House prices, along with asking rents for properties, have been on an increase year on year for the past 20-plus years.
So, re-evaluating the amount of rent you'd like your property to return is something you'll want to consider going forward. But in doing this, you'll have to be fair in what you ask for, - ideally in line with the current market - and then have it accepted by the tenant.
Well, that will depend what type of tenancy you're in right now.
On a periodic tenancy (a rolling contract), you'll usually be limited to an increase no more than once a year, before needing to get an agreement from the tenant for anything further.
On a fixed-term tenancy - one that runs for a specified period - you'll need the tenant's go-ahead before you can increase the rent. If they don't agree, you can't make an increase until the fixed term ends.
A clause can be implemented in the tenancy agreement to include a rent review. This should state when the increase will happen, and the amount of notice the tenant will receive. It should also include a clear working-out or formula of how much the rent is due to increase by, to inform the tenant from the start.
If the rent review clause has expired, or you didn't include it in the first place, you can initiate the procedure of a Section 13 notice. This notice can only be used once a year, and the tenant should be given a minimum of one months' notice for the increase of rent. If it's a tenancy agreement any longer than a month, the tenant is entitled to a longer notice, usually around six months.
A landlord has the right to serve a Section 13 notice during the fixed term of a tenancy, but the rent increase won't be able to come into effect until after that term has ended. Also, if for whatever reason the tenancy didn't start off as a fixed term agreement, you cannot use a Section 13 in the first year of their tenancy.
As a landlord you should have a duty of care for your tenants, and this should reflect when you give them notice to increase the rent. A minimum of one months' notice is required if rent is paid weekly or monthly. Or if it's a yearly tenancy, it's a six-month notice.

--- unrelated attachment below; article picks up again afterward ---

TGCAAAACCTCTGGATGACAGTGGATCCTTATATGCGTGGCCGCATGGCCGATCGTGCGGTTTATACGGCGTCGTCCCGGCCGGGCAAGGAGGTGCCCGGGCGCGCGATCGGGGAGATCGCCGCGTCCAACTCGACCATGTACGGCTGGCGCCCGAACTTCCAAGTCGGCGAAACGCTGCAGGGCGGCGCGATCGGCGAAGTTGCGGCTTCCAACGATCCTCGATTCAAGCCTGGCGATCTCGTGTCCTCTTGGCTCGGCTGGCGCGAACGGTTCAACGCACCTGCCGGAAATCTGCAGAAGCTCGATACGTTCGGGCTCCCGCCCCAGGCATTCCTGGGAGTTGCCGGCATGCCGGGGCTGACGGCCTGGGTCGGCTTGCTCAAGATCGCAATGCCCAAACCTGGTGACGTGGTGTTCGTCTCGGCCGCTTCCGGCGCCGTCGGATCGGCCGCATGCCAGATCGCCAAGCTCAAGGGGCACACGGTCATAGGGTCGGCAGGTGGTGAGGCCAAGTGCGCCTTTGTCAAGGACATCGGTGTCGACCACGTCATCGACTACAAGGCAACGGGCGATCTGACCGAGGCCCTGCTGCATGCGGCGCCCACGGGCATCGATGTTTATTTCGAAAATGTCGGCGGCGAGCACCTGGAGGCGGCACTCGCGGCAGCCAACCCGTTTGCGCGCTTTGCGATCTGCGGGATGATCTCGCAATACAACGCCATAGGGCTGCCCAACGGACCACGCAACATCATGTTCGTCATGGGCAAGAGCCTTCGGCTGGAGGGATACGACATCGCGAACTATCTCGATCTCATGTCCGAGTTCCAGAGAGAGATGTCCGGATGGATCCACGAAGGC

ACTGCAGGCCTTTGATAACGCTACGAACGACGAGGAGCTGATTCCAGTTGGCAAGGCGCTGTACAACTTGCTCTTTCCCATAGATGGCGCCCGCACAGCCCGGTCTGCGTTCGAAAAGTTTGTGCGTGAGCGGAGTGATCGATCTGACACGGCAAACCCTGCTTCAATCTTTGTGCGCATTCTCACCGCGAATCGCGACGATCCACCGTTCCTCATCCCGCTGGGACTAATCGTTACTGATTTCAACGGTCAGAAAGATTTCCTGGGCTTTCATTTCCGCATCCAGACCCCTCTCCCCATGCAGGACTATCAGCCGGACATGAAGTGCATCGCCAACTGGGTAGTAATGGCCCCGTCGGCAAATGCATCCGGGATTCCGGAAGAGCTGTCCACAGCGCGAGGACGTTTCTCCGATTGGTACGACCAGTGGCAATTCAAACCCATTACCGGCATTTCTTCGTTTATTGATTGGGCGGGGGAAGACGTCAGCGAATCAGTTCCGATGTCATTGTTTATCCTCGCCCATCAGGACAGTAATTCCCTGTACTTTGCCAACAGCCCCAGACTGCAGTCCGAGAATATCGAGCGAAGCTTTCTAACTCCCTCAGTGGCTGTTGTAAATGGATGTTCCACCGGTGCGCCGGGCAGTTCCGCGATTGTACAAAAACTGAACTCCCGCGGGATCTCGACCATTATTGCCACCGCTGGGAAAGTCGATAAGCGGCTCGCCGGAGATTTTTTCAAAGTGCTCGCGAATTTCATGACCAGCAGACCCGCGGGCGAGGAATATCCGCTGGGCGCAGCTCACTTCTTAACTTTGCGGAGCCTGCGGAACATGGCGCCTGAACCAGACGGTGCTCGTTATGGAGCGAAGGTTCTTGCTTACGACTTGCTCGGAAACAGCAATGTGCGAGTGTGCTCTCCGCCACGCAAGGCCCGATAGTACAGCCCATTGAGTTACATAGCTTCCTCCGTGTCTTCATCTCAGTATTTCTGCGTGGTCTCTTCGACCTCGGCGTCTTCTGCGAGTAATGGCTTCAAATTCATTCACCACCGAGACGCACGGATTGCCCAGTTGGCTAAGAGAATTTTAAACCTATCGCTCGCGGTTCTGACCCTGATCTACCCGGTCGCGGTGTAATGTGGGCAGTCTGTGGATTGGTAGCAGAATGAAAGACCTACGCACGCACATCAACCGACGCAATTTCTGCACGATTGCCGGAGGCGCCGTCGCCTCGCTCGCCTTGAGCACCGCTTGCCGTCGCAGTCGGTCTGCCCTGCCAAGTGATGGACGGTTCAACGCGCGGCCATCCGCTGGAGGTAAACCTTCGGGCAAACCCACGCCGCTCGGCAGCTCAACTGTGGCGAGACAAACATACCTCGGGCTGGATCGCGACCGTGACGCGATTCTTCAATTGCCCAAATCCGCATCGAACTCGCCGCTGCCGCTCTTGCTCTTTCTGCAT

As I've already mentioned, rent cannot be increased in the first year of a fixed term tenancy, the only exception is if a rent review clause is mentioned and signed for in the tenancy agreement. But generally, most assured shorthold tenancies will start as a fixed term type, meaning its unlikely rent can be increased in the first year.
If proposing a rent increase, the tenant should be accepting of it before it is enforced.
The proposed increase should be sensible, in line with average rents in the surrounding area, for a similar property. As an example, if a 3-bedroom house in the area is achieving on average £1000pcm, it would be unrealistic to think your 3-bedroom property can be justifiably increased to a rent of £1800.
The average increase is in the region of between 2-5% annually. Stay informed with the rate of inflation, as rents will usually rise or decline in line with inflation.
A tenant is within their rights to refuse an increase in rent, and appeal to a tribunal if necessary to challenge the Section 13 notice. Nothing will change in this period; the tenant is still contractually obliged to pay the existing agreed rent amount until a final decision is made.
If a mutual agreement cannot be made regarding an increase, your tenant may decide to move on. So, bear this in mind, you could be potentially pushing a good tenant out for an increased amount of rent, make a decision on which is more valuable to you.
Do some market research on your property's surrounding area. Is your rent far from what others are asking for?
If yes, consider the idea of looking to increase your rent. Make a reasonable judgement on what you think is fair for the tenant, - bearing in mind what they're already paying you - and base the new asking rent from that.
Have a conversation with your tenant and listen to their feedback, it'd be a good idea to take a few examples you found from your market research to support your proposal.
If they're continuing to be reluctant to the idea, and give you reasoning as to why they're not willing to, or can't afford the increase. Think about what kind of tenant they've been to you and your property until this point. If your tenants have been easy going and on time with rent payments, you may want to be a little more reluctant to push them in-case their replacements aren't as reliable.
But if your tenants have been riddling you with hassle, or there have been issues around the rent due dates, you might not be as reluctant to push them away and shouldn't hesitate to look for replacement tenants.
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